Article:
Wednesday, January 20, 2010

Paul and the Philippians - Week 1

Welcome to revJohn and this four lesson study of Paul and the Philippians.

To all ages of the Church - to our own especially - this epistle reads a great lesson. While we are expending our strength on theological definitions or ecclesiastical rules, it recalls us from these distractions to the very heart and centre of the Gospel - the life of Christ and the life in Christ.
J. B. Lightfoot, St. Paul's Letter to the Philippians, 1868

Lightfoot's observation from his classic commentary gives the primary justification for choosing this letter for an online course; it provides us a great lesson. And because of its brevity, it offers us an opportunity to understand more about Paul without loosing something of the man in the theological density of his longer letters such as Romans and Corinthians.

This course is primarily an inductive reading of Paul’s letter. Each Wednesday I’ll post a new lesson with several questions as a guide for your reading. Feel free to ask your own questions of the text. This is about discovery and self-learning, not in "getting the right answers" for me.

So that we can have some sense of community, I'll ask one Comment Question each week and encourage you to add your comments for others to read.

This week there are three links under the “Preparation” heading that will help you better contextualize Paul’s letter. Just click on the link and investigate what’s there. At the conclusion of this and the remaining lessons, I’ll also give you some other resources to consult if your time permits.

Thanks for joining this week’s study.

  • The Acts of the Apostles provides our only account of the founding of the church at Philippi. As preparation for today’s lesson, read Acts 16:6-40.
  • Here are a couple of maps to help you visualize the geography of Paul’s missionary activity: Map 1 and Map 2
  • Here is a brief look at ancient Philippi.

Let’s begin the textual portion of this week’s study by looking at the first section of the letter, the Greeting/Prayer of Thanksgiving in Philippians 1:1-11.
1. How does Paul identify himself in the greeting to the Philippians?
2. Compare how he identifies himself in the opening verses of Romans, Galatians, and both Corinthian letters and note how Philippians is different. What are some possible reasons for the difference?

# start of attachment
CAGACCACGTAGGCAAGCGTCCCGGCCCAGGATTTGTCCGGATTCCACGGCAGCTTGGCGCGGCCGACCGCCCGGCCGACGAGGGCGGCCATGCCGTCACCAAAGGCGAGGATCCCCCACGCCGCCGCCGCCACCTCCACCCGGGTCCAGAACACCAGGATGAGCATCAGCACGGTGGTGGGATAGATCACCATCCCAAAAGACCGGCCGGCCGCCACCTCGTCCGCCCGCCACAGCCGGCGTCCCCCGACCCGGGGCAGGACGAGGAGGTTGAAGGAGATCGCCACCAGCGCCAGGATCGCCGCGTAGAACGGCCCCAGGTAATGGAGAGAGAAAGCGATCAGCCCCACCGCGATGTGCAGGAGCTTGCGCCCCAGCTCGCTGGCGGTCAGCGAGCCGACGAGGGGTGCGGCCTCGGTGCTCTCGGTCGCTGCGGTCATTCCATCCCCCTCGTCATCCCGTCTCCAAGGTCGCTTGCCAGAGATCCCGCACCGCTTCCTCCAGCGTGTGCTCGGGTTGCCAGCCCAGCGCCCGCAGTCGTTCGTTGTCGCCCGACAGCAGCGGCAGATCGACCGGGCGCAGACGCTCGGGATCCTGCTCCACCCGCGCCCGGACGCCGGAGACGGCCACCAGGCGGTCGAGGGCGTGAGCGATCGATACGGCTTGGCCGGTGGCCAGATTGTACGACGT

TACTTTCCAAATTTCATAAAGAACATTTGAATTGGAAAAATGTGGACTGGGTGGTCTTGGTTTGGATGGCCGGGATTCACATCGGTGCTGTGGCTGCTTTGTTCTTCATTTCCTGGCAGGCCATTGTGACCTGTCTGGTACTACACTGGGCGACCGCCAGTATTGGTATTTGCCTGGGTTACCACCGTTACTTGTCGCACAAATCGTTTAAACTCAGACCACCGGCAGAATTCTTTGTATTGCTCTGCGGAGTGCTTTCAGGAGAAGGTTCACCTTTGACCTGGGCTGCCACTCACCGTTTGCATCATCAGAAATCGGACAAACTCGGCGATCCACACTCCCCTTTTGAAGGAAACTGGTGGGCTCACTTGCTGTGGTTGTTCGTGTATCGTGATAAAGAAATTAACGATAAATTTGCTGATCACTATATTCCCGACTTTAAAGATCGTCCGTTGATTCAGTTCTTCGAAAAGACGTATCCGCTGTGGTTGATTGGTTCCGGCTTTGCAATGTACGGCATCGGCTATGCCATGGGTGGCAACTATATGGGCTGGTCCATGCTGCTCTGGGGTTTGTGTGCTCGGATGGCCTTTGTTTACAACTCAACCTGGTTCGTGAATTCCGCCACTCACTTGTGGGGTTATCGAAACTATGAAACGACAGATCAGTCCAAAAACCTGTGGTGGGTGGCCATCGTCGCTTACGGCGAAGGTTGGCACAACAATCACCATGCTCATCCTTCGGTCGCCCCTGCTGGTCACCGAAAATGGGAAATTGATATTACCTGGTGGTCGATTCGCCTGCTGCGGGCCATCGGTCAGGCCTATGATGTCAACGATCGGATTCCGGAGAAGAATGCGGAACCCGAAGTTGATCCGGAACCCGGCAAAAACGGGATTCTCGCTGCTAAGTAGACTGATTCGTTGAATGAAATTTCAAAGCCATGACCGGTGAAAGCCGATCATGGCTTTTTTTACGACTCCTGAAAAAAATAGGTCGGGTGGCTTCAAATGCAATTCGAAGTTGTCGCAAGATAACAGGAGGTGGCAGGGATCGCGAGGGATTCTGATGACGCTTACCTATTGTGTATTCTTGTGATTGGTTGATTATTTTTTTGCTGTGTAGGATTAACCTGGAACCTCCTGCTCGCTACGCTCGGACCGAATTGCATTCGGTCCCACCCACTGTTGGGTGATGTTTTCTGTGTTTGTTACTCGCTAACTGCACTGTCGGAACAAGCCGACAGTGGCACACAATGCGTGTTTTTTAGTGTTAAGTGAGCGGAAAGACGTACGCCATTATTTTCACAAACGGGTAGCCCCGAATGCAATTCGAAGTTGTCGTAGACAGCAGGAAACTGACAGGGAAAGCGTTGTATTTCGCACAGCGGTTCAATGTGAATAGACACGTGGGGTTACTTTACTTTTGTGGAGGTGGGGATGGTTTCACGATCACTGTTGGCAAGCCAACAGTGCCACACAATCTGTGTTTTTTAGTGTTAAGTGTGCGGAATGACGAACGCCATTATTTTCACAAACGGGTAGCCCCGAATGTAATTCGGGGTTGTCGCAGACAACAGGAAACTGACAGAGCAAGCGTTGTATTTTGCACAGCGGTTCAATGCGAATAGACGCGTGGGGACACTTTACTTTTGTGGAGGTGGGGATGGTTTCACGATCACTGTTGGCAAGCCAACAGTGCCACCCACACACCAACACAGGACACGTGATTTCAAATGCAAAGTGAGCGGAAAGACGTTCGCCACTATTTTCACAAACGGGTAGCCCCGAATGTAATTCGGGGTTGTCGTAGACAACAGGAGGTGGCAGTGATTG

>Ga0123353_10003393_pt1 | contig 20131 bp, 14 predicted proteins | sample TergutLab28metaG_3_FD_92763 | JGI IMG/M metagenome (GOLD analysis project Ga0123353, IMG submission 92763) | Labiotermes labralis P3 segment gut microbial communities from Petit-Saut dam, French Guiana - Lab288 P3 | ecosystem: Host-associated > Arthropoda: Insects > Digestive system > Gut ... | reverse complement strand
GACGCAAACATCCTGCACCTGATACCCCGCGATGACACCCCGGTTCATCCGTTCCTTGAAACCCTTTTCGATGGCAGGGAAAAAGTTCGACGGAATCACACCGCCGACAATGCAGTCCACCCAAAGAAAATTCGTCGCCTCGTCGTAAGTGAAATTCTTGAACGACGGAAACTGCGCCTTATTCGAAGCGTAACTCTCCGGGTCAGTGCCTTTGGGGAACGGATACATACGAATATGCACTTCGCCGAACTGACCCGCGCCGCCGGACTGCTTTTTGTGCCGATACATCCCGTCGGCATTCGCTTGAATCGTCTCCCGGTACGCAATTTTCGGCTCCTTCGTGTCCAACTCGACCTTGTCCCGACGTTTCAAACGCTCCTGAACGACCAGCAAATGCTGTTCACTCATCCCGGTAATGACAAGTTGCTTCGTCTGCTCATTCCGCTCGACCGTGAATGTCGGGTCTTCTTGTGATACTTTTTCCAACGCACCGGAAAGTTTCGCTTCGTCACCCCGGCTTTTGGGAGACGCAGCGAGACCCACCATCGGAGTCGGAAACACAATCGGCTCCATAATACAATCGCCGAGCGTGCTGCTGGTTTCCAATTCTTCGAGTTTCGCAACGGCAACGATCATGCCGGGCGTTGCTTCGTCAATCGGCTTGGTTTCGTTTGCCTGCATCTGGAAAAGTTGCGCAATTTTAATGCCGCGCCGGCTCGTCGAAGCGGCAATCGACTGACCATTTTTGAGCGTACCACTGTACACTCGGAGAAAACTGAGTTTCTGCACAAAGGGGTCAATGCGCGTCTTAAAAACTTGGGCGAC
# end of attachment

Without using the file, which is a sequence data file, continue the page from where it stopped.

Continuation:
3. How does Paul identify the recipients of his letter?
Prayer of Thanksgiving
4. Some scholars have noted that in other Pauline epistles, the thanksgiving section introduces the letter’s theme. If that is also true here, how would summarize the theme of Philippians?
5. What is Paul’s prayer for these Christians?
6. What does Paul mean by the “day of Christ”?

The second section that we’ll look at this week is Philippians 1:12- 26.
Paul's Situation
7. We know from several places that Paul is in prison when he writes this letter. How has his situation impacted the spread of the gospel?
8. What does Paul have to say about his rival missionaries?
9. Is Paul showing false bravado when assures the Philippians of his deliverance?
10. What is you sense of the danger that Paul is in?

Comment Question
In these two sections of the letter, what is Paul’ primary concern. Give several examples to support your answer.

Other Resources
If you have time, here is a short introduction to Philippians that provides information on dating, location, history, etc.


微笑 said...

Hello~happy new year............................................................

Judy H. said...

What stood out to me in these two passages was Paul's hope that the Christians in Philippi (and we, as well) will continue to grow and mature in faith to the point
that, like Paul (v. 25), we will experience the joy of living faithful lives, despite the hardships and persecution that life brings. Paul's idea of joy seems to be less about "feeling happy" and more about the sense of peace and assurance and confident living that comes from knowing that we belong to God, and that he is ultimately in control (v.14).

In verse 10 Paul prays that the Philippians will grow in knowledge and love so that they are able to determine "what is best" (NRSV). That phrase can also be rendered "the things that matter," which seems to be more what Paul is getting at. What "matters" is living a righteous life, remaining faithful, and trusting God in all things. Paul assures the Philippians that he can honestly "rejoice" (v.18) despite rival evangelists, being imprisoned, and facing an uncertain future. Even if he is put to death, he will rejoice because his death will not only glorify Christ (v. 20) but will also mean that he is going to "be with Christ" (v.23), a greater joy than anything in this life (v. 21).